Isaiah continues… “To those with an anxious heart, ‘Take courage, fear not; behold, your God will come [to judge]… but He will save you.’” (v. 4)


Journeying on the Way (v. 8)

Isaiah again moves into the kind of end of the age imagery we heard last week. Remember what I said about the Messiah and the end of the age. Jesus, as God’s Messiah (Anointed One), announced the coming of God’s Kingdom: it had arrived with him. But he also pointed to a future consummation or completion of God’s reign. Jesus arrival was the beginning of the end, ushering in God’s Kingdom values, including His judgment; but His return will mark the end of the age, when God will make all things right and new. So listen again to Isaiah’s description of what was yet to come. In verses 5-6:

Then the eyes of the blind will be opened, and the ears of the deaf will be unstopped. Then the lame will leap like a deer, and the tongue of the mute will shout for joy.”

Does that remind you of anything? It should! Think of Jesus’ ministry of healing, specifically to the blind, deaf, lame, and mute. Think of how Jesus announced the beginning of his public ministry, recorded in Luke 4:18-19. He went to the synagogue and read from the scroll of… yes, Isaiah (61:1-2)!

“The Spirit of the Lord is upon me, because He anointed me to preach the gospel to the poor. He has sent me to proclaim release to the captives, and recovery of sight to the blind, to set free those who are oppressed, to proclaim the favorable year of the Lord.”

So what Isaiah describes as a hopeful future is both fulfilled in Jesus and yet to be. Jesus has won the redemption of God’s people (see v. 9). He has ransomed us from sin and death (also v. 9). And in doing so, he has united us with himself to walk on the highway of holiness. That was a “road” only he could walk. But in granting us his righteousness, he brings us up with him.

Isaiah goes on to describe the Highway of Holiness and it sounds trouble-free! And this is where I think the poetry and the vision and the New Testament reality get confusing. Maybe this vision is accurate enough; we just keep straying from the road and into trouble. But I don’t think that’s it. The Bible doesn’t promise us a trouble-free life, but promises those who trust in God that we will not face the trouble alone. Rather, I think Isaiah’s vision was of all the Messiah would accomplish rolled up into one event, and specifically with Isaiah’s contemporaries in mind. Instead, God unfolded His plan, indeed bringing the Exiles home, but sending the Messiah generations later, and even then pausing between redemption and judgment out of what I understand to be gracious love and patience. We live in that pause where God has provided who and what we need to journey home.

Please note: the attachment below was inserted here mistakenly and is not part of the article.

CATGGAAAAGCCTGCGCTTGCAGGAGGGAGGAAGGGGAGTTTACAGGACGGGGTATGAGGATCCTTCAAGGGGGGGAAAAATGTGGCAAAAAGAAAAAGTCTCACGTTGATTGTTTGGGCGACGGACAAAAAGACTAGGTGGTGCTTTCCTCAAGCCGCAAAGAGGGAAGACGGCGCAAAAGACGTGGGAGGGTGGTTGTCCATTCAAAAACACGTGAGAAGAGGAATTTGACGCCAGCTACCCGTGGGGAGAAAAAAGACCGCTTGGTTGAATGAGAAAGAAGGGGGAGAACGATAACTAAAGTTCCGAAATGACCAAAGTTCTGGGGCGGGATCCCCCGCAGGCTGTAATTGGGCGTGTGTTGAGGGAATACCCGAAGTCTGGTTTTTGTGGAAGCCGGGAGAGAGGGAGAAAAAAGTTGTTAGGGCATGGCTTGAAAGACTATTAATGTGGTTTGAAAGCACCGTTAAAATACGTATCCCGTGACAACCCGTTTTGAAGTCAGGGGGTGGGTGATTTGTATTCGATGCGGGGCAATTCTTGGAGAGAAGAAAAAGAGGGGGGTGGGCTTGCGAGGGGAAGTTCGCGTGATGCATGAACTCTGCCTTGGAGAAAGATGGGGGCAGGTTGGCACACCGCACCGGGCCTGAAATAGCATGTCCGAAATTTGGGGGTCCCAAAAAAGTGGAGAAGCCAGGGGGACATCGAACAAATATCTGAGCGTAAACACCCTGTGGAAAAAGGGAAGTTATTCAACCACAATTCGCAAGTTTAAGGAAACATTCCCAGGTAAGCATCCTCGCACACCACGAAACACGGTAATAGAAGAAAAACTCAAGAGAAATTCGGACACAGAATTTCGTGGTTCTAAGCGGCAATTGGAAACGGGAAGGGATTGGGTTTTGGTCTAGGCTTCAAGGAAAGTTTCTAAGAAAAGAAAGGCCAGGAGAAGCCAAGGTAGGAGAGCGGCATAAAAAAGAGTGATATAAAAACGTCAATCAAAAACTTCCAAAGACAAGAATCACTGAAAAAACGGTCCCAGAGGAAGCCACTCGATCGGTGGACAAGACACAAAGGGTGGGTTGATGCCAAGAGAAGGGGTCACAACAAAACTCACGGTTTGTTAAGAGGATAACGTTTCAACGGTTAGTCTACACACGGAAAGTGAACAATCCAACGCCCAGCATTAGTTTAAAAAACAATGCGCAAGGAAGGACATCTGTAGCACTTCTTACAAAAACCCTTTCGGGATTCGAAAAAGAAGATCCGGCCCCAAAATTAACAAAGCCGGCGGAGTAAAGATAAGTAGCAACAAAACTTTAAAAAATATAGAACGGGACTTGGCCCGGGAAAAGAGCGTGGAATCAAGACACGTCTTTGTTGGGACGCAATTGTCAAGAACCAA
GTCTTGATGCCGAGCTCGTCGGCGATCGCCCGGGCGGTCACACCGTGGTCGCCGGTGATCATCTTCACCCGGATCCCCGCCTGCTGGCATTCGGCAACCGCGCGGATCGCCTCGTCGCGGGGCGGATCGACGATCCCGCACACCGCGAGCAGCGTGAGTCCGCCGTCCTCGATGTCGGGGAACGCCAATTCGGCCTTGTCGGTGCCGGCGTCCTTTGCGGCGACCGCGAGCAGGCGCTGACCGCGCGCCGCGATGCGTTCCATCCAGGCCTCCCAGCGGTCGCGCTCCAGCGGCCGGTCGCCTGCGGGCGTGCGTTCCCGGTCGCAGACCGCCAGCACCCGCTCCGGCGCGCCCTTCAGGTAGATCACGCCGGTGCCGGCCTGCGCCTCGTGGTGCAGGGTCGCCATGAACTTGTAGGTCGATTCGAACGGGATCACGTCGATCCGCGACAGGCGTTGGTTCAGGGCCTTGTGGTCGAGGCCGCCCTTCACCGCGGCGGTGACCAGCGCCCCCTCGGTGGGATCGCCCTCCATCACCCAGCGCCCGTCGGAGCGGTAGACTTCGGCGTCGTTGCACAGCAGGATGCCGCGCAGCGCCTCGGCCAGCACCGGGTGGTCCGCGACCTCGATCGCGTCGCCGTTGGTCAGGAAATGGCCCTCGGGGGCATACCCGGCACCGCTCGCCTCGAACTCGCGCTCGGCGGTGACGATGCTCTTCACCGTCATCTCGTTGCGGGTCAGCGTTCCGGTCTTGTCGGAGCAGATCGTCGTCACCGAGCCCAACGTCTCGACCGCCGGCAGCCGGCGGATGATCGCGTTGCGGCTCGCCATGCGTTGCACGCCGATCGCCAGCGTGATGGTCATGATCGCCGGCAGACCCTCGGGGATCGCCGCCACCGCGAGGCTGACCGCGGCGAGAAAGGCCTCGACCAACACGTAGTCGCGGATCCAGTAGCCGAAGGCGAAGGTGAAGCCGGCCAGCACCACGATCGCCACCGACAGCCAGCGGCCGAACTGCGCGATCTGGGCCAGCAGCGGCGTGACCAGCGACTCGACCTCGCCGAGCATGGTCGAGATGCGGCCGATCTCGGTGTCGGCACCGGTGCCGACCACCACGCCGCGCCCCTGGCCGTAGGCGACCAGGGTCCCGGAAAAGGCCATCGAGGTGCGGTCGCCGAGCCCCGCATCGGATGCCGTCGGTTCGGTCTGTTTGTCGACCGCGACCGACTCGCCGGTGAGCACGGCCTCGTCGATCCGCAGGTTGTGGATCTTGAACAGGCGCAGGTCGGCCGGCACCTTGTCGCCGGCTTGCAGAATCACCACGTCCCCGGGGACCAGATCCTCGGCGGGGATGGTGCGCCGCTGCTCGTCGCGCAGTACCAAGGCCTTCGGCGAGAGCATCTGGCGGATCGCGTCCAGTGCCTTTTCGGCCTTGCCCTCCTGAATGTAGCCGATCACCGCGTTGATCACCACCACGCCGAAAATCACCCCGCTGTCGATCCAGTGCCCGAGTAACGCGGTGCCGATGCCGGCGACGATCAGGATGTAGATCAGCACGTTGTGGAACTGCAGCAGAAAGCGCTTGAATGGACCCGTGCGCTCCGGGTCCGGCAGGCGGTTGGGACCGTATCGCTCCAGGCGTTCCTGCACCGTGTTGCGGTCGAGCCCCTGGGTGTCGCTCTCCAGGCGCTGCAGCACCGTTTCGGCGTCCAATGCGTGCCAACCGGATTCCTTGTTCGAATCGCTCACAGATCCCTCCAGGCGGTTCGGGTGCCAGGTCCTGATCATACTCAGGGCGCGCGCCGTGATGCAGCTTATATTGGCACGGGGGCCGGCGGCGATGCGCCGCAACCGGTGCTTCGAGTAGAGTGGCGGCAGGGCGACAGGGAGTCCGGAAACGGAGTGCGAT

[In the spoken sermon, this is where I used the imagery of a 2D painting compared to a 3D musical composition that unfolds over time.]

All that is to say that the Christian life is yet a mixture of trouble and help, obstacles and deliverance. We are not yet to Heaven, but because of God’s grace through Jesus Christ, we are on the way. And we are not yet impervious to harm or distraction or discouragement or pain. But we are not alone. And so God’s words are not empty: “Take courage, fear not; God will save you.” And that part about vengeance? The Bible also says that vengeance belongs to the Lord. God will judge all things in the end. Our part is to trust Him, follow His Messiah, and enjoy the journey.

Finding Gladness and Joy (v. 10)

I included that last part because it’s what the passage builds up to. Having encouraged us to take heart and to follow God’s Messiah on the way, Isaiah ends by describing the joy of those who do so. Listen again to verses 9-10:

“…the redeemed will walk there, and the ransomed of the Lord will return and come with joyful shouting to Zion, with everlasting joy upon their heads. They will find gladness and joy, and sorrow and sighing will flee away.”

That’s the good news for us, anxious hearts and all. If you have trusted in Jesus (God’s Messiah), God will bring you home. Isaiah’s language calls back to the Exodus, when God redeemed and ransomed His people from slavery in Egypt. So also God would bring His people home from Exile in Isaiah’s day. So also God still brings His people home.

I’d like to end by singing a song to you about this very journey. It is written by Michael Card and describes the joy that we can find in this journey – what Isaiah called the way of holiness. Listen, I think he gets it just right.


JOY IN THE JOURNEY (Michael Card)

There is a joy in the journey
There's a light we can love on the way
There is a wonder and wildness to life
And freedom for those who obey

And all those who seek it shall find it
A pardon for all who believe
Hope for the hopeless and sight for the blind

To all who've been born in the Spirit
And who share incarnation with Him
Who belong to eternity stranded in time
And weary of struggling with sin

Forget not the hope that's before you
And never stop counting the cost
Remember the hopelessness when you were lost

There is a joy in the journey
There's a light we can love on the way
There is a wonder and wildness to life
And freedom for those who obey

Monday, December 6, 2010

God So Loved the World (Isaiah 11.1-10, Romans 15.4-13)

Sermon by: Robert Austell
December 5, 2010
Some Music Used 
Children: Prepare Our Hearts (by GSPC children)
Of the Father's Love Begotten (arr. Austell)
Offertory: Away in a Manger, Walker Austell, piano (Murray)
Children: Come, Lord Jesus (Bedford)
The Gospel Song (Kauflin)

God So Loved the World
Texts: Isaiah 11:1-10; Romans 15:4-13

(download) **Sermon audio is also accessible as a free podcast in iTunes - search for "Good Shepherd Sermons or Robert Austell"**
Bulletin Art by Maggie Slade